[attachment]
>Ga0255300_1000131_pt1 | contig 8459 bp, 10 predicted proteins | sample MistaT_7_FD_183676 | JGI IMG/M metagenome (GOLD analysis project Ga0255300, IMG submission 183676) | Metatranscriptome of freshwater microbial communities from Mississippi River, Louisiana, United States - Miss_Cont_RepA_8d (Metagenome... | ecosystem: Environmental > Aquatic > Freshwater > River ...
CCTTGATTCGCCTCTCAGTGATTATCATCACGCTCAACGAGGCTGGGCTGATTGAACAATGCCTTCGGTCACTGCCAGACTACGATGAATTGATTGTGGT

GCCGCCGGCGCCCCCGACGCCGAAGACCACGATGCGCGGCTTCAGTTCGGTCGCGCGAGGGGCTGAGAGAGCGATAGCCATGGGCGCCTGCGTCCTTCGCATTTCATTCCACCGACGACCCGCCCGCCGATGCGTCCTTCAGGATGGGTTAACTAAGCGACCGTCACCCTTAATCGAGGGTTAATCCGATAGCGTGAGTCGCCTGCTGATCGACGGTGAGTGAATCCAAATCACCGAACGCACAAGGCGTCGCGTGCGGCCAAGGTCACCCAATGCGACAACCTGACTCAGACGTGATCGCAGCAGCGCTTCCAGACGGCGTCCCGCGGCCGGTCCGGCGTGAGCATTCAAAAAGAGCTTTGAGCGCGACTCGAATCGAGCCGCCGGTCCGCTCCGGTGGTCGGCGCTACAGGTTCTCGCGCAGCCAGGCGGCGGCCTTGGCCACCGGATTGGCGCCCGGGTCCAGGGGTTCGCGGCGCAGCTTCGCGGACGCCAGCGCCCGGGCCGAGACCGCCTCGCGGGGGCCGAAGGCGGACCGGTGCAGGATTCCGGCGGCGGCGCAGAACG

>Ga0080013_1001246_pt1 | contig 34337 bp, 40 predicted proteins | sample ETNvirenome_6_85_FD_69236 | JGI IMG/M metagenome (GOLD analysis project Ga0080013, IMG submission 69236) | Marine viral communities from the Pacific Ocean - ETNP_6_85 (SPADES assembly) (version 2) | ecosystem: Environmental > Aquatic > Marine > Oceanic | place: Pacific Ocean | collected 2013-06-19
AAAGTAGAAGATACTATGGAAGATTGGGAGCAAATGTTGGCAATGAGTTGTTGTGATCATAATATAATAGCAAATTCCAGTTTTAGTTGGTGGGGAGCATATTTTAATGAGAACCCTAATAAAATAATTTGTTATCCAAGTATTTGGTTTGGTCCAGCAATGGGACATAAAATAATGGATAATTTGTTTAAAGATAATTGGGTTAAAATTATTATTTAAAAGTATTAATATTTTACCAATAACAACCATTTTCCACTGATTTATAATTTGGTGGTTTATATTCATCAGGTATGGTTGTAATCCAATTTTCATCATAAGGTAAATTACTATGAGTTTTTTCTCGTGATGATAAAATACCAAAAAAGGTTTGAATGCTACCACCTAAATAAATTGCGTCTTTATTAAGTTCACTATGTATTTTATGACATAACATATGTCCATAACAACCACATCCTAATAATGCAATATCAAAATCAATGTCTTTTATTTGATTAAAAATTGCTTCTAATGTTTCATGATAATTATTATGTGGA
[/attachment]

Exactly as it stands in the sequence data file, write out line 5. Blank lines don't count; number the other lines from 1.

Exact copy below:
AAAGTAGAAGATACTATGGAAGATTGGGAGCAAATGTTGGCAATGAGTTGTTGTGATCATAATATAATAGCAAATTCCAGTTTTAGTTGGTGGGGAGCATATTTTAATGAGAACCCTAATAAAATAATTTGTTATCCAAGTATTTGGTTTGGTCCAGCAATGGGACATAAAATAATGGATAATTTGTTTAAAGATAATTGGGTTAAAATTATTATTTAAAAGTATTAATATTTTACCAATAACAACCATTTTCCACTGATTTATAATTTGGTGGTTTATATTCATCAGGTATGGTTGTAATCCAATTTTCATCATAAGGTAAATTACTATGAGTTTTTTCTCGTGATGATAAAATACCAAAAAAGGTTTGAATGCTACCACCTAAATAAATTGCGTCTTTATTAAGTTCACTATGTATTTTATGACATAACATATGTCCATAACAACCACATCCTAATAATGCAATATCAAAATCAATGTCTTTTATTTGATTAAAAATTGCTTCTAATGTTTCATGATAATTATTATGTGGA